Wednesday, February 1, 2012

Home Made Baby Food

 Let me ask you a question, do you know what is in you baby's food?
For those of us with children who are just starting or are in the pureed baby food stage, this post is for you. 
Home-Made Peas for Baby
Most jar baby food contains niacin, ferrous sulfate, riboflavin, and folic acid. Do you really want that in your child at such a young age when the food should already have that in it without adding it as a supplement? Not to mention, there is added water and flour to help thicken the foods. You could go the organic route and get Earth's Best, which is good but can get very costly.
Why not instead make your own foods using organic food bought at your local Supermarket or Farmer's Market? Well, you can and you should. Let us look at some good reasons, besides the one listed above.

How fresh is a jar of food?
Personally, I do not think something that lasts three years in a jar is something I would consider fresh, would you? If you make your own food (even if you use frozen bagged vegetables) you know what you are getting, when it was made, and it is frozen fresh so it is guaranteed fresh when you use it. Is that something you can say of a jar of food?

I am not saying that I do not use jar food, because I will use a jar of food when the convenience of it is needed for traveling, but it is almost always Earth's Best.

How much jar baby food does your child eat and how much is it costing you?
Baby food in a jar can become quite expensive, especially considering how much an infant can eat in one day. Typically you might go through three to four jars in a day on average. If you take into account that a jar usually goes for roughly 0.50 per jar that is $1.50 per day and 10.50 per week, which makes it $42.00 per month. This is a rough estimate as you can buy in bulk and get them on sale, sometimes as low as .25 per jar, but that is still $16.80 per month if you are able to get them that cheap.
Making your own food (which I will detail soon) is much more cost effective. Buy a pound of organic carrots for $1.50 and you can make roughly 24 servings at .06 per jar. So,  how does that sound?

What do you need to make your food?
Before we go into how to make your food, let's first look at a great book on the subject of making your own food. Super Baby food by Ruth Yaron. This is the book we used and it is very, very helpful to anyone with an infant and is also a great nutrition guide.  Please read this book because I am only giving you a super-simple version on how to make your own food.
Here is an excerpt from her book (taken from her website):
How to Choose the Best Vegetables
Buy produce as free of pesticides as possible; certified organic is best. Pesticides affect
small babies more adversely than adults.
Buy produce that is local. It is likely to have less pesticides and hasn't lost nutrients
during a long transportation process. Visit your local Farmers' Market or roadside stand.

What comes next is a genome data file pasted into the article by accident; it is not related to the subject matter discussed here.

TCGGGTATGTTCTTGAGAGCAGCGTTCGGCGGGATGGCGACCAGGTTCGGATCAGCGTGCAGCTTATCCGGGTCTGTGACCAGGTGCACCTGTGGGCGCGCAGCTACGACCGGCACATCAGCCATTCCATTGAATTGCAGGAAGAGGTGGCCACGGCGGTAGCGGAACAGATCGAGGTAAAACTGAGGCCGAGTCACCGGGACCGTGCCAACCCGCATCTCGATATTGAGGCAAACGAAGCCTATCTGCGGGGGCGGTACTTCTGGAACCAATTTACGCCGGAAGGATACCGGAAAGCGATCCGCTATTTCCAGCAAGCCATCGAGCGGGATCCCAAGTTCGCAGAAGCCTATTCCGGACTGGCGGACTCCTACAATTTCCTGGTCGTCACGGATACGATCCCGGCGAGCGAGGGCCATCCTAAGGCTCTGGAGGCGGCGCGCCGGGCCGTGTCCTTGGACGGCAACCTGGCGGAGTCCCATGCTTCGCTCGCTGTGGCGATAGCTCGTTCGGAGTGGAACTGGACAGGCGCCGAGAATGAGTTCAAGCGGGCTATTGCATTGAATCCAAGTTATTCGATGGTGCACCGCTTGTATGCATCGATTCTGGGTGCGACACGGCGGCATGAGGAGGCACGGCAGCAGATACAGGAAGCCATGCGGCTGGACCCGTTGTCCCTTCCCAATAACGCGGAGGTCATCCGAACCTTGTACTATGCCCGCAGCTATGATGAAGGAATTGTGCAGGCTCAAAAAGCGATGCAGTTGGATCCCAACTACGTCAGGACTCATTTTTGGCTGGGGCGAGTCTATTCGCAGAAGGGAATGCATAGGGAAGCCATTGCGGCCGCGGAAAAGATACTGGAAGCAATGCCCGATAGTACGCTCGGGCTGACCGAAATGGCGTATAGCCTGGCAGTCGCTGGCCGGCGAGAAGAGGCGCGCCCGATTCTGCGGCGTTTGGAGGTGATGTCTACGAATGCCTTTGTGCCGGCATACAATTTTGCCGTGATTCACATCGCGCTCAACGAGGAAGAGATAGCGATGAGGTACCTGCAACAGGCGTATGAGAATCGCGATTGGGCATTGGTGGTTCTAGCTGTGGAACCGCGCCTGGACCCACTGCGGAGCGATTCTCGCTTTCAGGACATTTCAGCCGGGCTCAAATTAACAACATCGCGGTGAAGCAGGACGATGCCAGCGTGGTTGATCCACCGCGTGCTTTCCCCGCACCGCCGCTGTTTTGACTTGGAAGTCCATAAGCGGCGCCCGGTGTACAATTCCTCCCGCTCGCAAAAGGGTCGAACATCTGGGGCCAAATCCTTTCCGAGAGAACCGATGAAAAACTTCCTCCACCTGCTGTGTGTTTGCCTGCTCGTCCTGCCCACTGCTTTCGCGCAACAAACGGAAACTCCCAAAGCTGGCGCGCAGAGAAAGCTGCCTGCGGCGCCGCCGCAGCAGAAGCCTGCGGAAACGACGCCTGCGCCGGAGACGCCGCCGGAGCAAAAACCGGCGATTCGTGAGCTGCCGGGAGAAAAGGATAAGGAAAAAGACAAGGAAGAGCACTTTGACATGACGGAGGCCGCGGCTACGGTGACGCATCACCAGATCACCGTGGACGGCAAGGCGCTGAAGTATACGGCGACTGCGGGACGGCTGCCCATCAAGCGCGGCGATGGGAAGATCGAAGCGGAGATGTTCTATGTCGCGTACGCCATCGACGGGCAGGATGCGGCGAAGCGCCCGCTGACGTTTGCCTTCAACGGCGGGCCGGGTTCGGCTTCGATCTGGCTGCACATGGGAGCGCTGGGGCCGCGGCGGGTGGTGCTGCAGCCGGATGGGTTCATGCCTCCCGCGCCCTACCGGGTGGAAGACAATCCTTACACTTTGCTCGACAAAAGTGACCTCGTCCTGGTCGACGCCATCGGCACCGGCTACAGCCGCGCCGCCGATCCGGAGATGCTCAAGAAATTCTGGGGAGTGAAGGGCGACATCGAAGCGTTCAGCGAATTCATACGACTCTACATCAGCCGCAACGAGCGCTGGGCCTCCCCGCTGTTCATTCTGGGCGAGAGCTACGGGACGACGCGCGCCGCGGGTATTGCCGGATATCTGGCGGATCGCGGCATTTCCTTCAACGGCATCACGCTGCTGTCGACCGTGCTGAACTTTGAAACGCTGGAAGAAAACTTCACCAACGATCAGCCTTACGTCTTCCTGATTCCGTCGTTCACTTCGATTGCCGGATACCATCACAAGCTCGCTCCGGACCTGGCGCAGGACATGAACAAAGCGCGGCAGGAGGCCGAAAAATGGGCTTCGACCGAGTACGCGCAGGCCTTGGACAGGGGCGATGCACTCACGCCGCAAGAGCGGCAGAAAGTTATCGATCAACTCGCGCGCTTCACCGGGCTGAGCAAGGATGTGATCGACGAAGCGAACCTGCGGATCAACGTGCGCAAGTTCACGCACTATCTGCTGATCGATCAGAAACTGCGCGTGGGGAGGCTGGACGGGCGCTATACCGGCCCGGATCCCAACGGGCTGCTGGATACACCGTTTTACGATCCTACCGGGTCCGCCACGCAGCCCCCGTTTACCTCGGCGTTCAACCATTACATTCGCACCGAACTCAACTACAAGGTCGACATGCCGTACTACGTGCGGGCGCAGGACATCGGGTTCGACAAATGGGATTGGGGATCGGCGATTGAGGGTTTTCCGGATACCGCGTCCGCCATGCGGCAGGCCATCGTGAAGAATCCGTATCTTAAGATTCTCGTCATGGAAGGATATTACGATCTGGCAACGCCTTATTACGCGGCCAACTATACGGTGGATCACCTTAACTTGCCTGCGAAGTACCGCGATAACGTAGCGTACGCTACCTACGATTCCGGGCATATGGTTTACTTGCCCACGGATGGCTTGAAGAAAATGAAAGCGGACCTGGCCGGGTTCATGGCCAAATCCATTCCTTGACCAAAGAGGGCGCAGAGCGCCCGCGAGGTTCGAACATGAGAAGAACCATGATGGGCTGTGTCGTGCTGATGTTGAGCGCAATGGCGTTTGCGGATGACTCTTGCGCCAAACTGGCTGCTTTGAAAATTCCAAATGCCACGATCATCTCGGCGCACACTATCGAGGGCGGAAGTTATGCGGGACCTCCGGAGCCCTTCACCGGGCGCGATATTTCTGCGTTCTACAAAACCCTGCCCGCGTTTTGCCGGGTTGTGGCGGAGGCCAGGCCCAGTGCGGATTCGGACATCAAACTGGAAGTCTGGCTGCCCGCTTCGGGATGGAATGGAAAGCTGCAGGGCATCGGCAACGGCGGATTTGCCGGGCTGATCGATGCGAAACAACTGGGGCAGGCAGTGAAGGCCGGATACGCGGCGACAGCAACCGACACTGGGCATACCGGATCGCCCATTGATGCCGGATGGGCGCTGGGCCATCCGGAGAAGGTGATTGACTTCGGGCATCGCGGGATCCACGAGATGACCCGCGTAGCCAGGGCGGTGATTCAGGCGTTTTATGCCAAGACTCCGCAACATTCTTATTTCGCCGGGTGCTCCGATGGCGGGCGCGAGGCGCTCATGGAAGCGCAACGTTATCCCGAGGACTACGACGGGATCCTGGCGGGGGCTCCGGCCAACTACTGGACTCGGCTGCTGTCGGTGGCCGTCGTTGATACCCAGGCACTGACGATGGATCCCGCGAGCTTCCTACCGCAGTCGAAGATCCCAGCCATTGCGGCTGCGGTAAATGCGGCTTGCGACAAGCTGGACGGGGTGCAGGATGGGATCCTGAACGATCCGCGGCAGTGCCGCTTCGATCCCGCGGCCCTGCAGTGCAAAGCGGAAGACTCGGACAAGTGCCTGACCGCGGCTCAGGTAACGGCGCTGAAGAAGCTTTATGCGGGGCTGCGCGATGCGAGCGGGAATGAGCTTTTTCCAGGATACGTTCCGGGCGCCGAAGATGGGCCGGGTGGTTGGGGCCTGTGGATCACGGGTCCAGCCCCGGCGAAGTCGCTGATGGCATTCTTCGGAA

If possible, buy vegetables that have ripened on the vine, not within a cardboard box.
Unfortunately, economics dictates that to maximize profits produce should be picked
before they get fully ripe. Unripe produce is firmer, and therefore won't bruise as easily
during the handling and transportation process. Even "vine-ripened" tomatoes are picked

when they are still pink, before they turn ripe red.
This is a great tip and one we always used when preparing to make food for our little one.
What you will need to get started is:
  • A Knife to cut fresh vegetables or Fruit
  • A Steamer (we got ours at Kroger)
  • A large pot with a lid
  • Water
  • A Rocket Blender, which works wonders and is easy to clean. (we use the Bella Rocket Blender that we got super cheap on Black Friday)
  • Fresh, organic vegetables or frozen fresh vegetables
  • Ice Cube Trays
  • Quart sized freezer bags
  • A Sharpie.
Now that you have what you need, all you do is:
  1. Steam the vegetables or fruit in the pot until they are soft.
  2. Next, take the vegetables out if the pot but do not empty the water, we will use it.
  3. Fill the blender half full of the vegetables you chose. Now use some of the water in the pot (the water contains nutrients that were cooked out) to help thin the puree. Use a few tablespoons to start.
  4. Blend until you get a fine puree at a good baby food jar consistency
  5. Now, take the puree and put it in the ice cube trays. This makes single servings of the food for meals.
  6. Once you fill a tray, put it uncovered in the freezer immediately. 
  7. After the food is frozen, take out the cubes and put them in a freezer bag and label them (date/veggie) with your sharpie and put them back in the freezer.
You now have single servings of food that you can thaw in the microwave and use for meal time. Totaltime besides freezing is roughly 20-30 minutes with clean-up.

Do not be afraid to try combinations of food pureed together. Kylie loved the Carrot/Broccoli/Cauliflower blend and the Summer Squash/Zucchini blend.

I hope these tips were helpful to you and also save you some money, what do you think?


  1. Avocados are also a really delicious and healthy food to make into ice cube trays.

  2. I used avocados too! I loved making my own baby food! -Lissy